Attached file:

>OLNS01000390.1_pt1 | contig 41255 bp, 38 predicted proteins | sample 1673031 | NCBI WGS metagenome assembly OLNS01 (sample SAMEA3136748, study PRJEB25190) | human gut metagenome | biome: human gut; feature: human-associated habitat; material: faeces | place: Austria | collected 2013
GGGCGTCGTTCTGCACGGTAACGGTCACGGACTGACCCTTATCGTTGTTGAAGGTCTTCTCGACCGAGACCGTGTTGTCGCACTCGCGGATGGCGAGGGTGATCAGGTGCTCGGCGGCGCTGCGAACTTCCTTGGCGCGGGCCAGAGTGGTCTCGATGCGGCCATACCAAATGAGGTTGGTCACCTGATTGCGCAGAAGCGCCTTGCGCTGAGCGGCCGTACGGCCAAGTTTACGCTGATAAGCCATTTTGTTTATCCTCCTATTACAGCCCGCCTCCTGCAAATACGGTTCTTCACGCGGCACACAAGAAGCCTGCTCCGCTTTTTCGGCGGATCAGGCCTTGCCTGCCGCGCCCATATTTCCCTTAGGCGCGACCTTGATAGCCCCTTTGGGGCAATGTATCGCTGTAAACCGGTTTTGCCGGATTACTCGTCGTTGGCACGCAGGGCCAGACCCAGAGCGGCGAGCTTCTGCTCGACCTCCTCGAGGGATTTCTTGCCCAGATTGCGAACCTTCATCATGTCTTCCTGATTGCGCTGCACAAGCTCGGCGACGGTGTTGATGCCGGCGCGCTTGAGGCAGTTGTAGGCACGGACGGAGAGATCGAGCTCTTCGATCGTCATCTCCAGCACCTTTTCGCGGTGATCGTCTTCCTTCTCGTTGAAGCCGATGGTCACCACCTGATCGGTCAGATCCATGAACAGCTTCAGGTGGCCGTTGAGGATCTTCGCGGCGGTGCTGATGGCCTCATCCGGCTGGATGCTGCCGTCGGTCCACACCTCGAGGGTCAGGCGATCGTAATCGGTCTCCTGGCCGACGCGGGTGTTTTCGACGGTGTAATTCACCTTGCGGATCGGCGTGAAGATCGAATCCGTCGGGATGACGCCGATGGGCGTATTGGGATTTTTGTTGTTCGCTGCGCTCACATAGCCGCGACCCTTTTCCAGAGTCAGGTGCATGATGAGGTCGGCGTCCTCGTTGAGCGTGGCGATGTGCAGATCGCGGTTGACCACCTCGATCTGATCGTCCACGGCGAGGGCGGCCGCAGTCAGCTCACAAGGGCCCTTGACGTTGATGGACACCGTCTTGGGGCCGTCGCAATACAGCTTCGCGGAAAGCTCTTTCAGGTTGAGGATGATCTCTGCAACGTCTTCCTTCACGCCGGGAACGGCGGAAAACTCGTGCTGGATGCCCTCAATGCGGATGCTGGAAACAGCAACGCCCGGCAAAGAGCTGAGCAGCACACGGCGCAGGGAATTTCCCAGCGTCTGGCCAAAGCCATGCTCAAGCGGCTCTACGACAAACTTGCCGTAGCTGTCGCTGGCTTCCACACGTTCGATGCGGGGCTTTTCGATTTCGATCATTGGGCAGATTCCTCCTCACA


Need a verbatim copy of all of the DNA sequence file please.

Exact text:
>OLNS01000390.1_pt1 | contig 41255 bp, 38 predicted proteins | sample 1673031 | NCBI WGS metagenome assembly OLNS01 (sample SAMEA3136748, study PRJEB25190) | human gut metagenome | biome: human gut; feature: human-associated habitat; material: faeces | place: Austria | collected 2013
GGGCGTCGTTCTGCACGGTAACGGTCACGGACTGACCCTTATCGTTGTTGAAGGTCTTCTCGACCGAGACCGTGTTGTCGCACTCGCGGATGGCGAGGGTGATCAGGTGCTCGGCGGCGCTGCGAACTTCCTTGGCGCGGGCCAGAGTGGTCTCGATGCGGCCATACCAAATGAGGTTGGTCACCTGATTGCGCAGAAGCGCCTTGCGCTGAGCGGCCGTACGGCCAAGTTTACGCTGATAAGCCATTTTGTTTATCCTCCTATTACAGCCCGCCTCCTGCAAATACGGTTCTTCACGCGGCACACAAGAAGCCTGCTCCGCTTTTTCGGCGGATCAGGCCTTGCCTGCCGCGCCCATATTTCCCTTAGGCGCGACCTTGATAGCCCCTTTGGGGCAATGTATCGCTGTAAACCGGTTTTGCCGGATTACTCGTCGTTGGCACGCAGGGCCAGACCCAGAGCGGCGAGCTTCTGCTCGACCTCCTCGAGGGATTTCTTGCCCAGATTGCGAACCTTCATCATGTCTTCCTGATTGCGCTGCACAAGCTCGGCGACGGTGTTGATGCCGGCGCGCTTGAGGCAGTTGTAGGCACGGACGGAGAGATCGAGCTCTTCGATCGTCATCTCCAGCACCTTTTCGCGGTGATCGTCTTCCTTCTCGTTGAAGCCGATGGTCACCACCTGATCGGTCAGATCCATGAACAGCTTCAGGTGGCCGTTGAGGATCTTCGCGGCGGTGCTGATGGCCTCATCCGGCTGGATGCTGCCGTCGGTCCACACCTCGAGGGTCAGGCGATCGTAATCGGTCTCCTGGCCGACGCGGGTGTTTTCGACGGTGTAATTCACCTTGCGGATCGGCGTGAAGATCGAATCCGTCGGGATGACGCCGATGGGCGTATTGGGATTTTTGTTGTTCGCTGCGCTCACATAGCCGCGACCCTTTTCCAGAGTCAGGTGCATGATGAGGTCGGCGTCCTCGTTGAGCGTGGCGATGTGCAGATCGCGGTTGACCACCTCGATCTGATCGTCCACGGCGAGGGCGGCCGCAGTCAGCTCACAAGGGCCCTTGACGTTGATGGACACCGTCTTGGGGCCGTCGCAATACAGCTTCGCGGAAAGCTCTTTCAGGTTGAGGATGATCTCTGCAACGTCTTCCTTCACGCCGGGAACGGCGGAAAACTCGTGCTGGATGCCCTCAATGCGGATGCTGGAAACAGCAACGCCCGGCAAAGAGCTGAGCAGCACACGGCGCAGGGAATTTCCCAGCGTCTGGCCAAAGCCATGCTCAAGCGGCTCTACGACAAACTTGCCGTAGCTGTCGCTGGCTTCCACACGTTCGATGCGGGGCTTTTCGATTTCGATCATTGGGCAGATTCCTCCTCACA